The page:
Somewhere between the
time Sheryl Crow went
from mold-scraping and french toast-serving to
Kid Rock-dating (and dumping), her earth went fallow. Conflict and passion leached, she sang a could-be ode to tanning. 2005's glossy and conventional Wildflower didn't help matters. This time around, she comes armed with some serious fodder, namely a broken-off engagement, a recovery from cancer, and an adopted son. Yet for all the creative possibility these topics offer, Crow often proves unable to convert that to a powerful performance.
In "Make It Go Away (Radiation Song)," for instance, her exam-table entreaties are fairly flat despite the gravity of the situation, and when her multitracked voice is used for an overlapping effect, the result doesn't resemble mortal pleading, but surface-level whining.
"Diamond Ring" is a small improvement: Over the stagger of a kick-snare beat, Crow recalls how her push to get married was the catalyst in dissolving a relationship (with Lance Armstrong, in all likelihood). An organ churns for the chorus as Crow tests her pipes. It's a rare instance of her singing forcefully and reaching for high notes, and it's one of the better songs she's written this decade. Unfortunately, it seems as if she's concentrating on hitting her notes rather than conveying the emotion that she clearly must feel. As a result, she can't quite pull off the pathos. The raw song itself, however, is good enough to become a standard. Assuming Crow's plight is common enough to invite feelings of solidarity, it will be interesting to hear what other artists bring to "Diamond Ring" in the future.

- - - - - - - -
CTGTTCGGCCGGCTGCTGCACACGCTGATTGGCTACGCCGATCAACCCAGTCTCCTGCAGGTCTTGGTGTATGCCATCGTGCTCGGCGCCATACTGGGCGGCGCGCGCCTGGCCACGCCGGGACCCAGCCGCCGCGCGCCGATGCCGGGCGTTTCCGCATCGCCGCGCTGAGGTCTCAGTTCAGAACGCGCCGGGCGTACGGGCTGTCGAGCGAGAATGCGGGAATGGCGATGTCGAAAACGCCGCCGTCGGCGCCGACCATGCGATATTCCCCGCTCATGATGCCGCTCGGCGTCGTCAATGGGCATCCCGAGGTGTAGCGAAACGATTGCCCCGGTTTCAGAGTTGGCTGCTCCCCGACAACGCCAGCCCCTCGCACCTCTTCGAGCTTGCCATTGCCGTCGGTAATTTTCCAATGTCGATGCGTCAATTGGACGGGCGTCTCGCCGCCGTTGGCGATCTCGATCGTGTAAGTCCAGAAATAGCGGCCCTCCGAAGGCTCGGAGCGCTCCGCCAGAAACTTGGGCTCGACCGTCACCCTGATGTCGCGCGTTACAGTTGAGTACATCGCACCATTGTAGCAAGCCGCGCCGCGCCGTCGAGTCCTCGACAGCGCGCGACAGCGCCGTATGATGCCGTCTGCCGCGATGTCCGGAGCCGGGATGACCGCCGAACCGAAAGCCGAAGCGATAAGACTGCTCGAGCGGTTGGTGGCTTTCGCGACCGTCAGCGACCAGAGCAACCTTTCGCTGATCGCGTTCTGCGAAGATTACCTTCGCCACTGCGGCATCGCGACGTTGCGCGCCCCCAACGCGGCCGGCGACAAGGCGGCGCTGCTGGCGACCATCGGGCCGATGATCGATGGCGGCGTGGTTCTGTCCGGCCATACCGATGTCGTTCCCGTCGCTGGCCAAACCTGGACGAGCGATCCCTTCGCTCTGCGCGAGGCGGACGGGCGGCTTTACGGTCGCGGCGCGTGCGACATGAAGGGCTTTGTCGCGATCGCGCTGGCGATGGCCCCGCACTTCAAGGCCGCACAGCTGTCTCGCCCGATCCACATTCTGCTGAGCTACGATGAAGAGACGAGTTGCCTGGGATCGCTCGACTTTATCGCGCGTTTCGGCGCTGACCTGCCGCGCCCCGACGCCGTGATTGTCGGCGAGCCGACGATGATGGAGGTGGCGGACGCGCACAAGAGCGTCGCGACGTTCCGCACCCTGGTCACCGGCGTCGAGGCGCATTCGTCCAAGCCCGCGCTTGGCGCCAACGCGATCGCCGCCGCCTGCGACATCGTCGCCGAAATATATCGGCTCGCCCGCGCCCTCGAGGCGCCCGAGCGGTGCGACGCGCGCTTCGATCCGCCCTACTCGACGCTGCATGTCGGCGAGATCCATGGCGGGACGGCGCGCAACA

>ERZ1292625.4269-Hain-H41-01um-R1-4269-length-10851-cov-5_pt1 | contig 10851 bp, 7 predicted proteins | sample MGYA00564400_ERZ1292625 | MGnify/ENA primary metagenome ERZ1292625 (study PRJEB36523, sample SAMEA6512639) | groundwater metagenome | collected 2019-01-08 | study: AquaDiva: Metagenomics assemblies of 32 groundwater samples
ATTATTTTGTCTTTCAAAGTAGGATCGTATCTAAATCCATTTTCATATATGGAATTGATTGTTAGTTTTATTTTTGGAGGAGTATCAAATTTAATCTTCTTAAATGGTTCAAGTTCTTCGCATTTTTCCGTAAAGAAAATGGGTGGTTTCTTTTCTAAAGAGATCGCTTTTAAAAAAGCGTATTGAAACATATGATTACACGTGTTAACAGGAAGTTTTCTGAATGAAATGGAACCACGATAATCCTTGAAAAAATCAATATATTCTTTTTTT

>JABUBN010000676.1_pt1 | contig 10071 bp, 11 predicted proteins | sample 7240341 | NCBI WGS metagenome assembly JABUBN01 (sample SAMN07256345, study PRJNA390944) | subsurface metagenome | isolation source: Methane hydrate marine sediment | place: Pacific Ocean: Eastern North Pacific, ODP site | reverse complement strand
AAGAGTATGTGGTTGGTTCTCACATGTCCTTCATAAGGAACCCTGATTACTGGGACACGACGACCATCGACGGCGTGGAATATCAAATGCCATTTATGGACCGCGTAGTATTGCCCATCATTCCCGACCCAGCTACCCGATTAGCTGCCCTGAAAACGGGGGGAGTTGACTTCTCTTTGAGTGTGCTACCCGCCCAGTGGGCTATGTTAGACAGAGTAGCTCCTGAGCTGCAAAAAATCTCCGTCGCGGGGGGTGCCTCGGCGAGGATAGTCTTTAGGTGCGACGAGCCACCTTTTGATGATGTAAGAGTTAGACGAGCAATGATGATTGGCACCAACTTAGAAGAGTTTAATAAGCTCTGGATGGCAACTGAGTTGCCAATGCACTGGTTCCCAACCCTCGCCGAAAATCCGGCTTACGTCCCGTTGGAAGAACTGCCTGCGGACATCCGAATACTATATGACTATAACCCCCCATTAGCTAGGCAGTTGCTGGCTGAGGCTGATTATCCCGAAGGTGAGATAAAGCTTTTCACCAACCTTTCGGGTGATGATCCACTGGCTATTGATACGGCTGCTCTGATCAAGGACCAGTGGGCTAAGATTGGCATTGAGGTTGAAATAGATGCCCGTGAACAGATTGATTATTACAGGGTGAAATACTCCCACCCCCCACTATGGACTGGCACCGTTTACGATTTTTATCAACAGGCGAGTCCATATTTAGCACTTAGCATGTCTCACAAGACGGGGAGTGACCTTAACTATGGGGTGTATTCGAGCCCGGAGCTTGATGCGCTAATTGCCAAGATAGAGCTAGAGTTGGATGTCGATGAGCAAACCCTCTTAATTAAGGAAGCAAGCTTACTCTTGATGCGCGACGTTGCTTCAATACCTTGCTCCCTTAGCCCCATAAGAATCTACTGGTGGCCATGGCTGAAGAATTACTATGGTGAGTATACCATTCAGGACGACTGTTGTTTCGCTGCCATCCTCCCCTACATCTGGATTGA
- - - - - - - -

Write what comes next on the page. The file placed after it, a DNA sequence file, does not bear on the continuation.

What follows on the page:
The life change that does produce a solid performance is "Lullaby for Wyatt," a tender tribute to her baby son, in which she expresses premature worries along with the standard pledges of parental caring. "How do I keep you from losing your way?" she wonders, "Hope you'll go out and you'll come back someday." What could have been a treacle cradlesong instead achieves a rounder quality, more representative of the sweep of emotions brought on by new parenthood.
In general, the sparer the song on Detours, the better Crow fares, and vice versa. The title track and "Drunk with the Thought of You," both largely acoustic numbers, whisper their wings with Beatle dust, hinting at Crow's Fab Four appreciation (she covered "Mother Nature's Son" for the "I Am Sam" soundtrack and "Here Comes the Sun" for the "Bee Movie" soundtrack). By contrast, the hippie-dippy "Out of Our Heads" grafts a torpid Euro house beat to slide guitar and accordion, and the percussion for "Love Is All There Is" sounds too canned.
From the beginning, when the loud, pro-studio "Shine Over Babylon" rudely tailgates the pretty, lo-fi folk of "God Bless This Mess," it's apparent that Detours is muddled. But the album's not without its moments.
Tuesday, September 30, 2008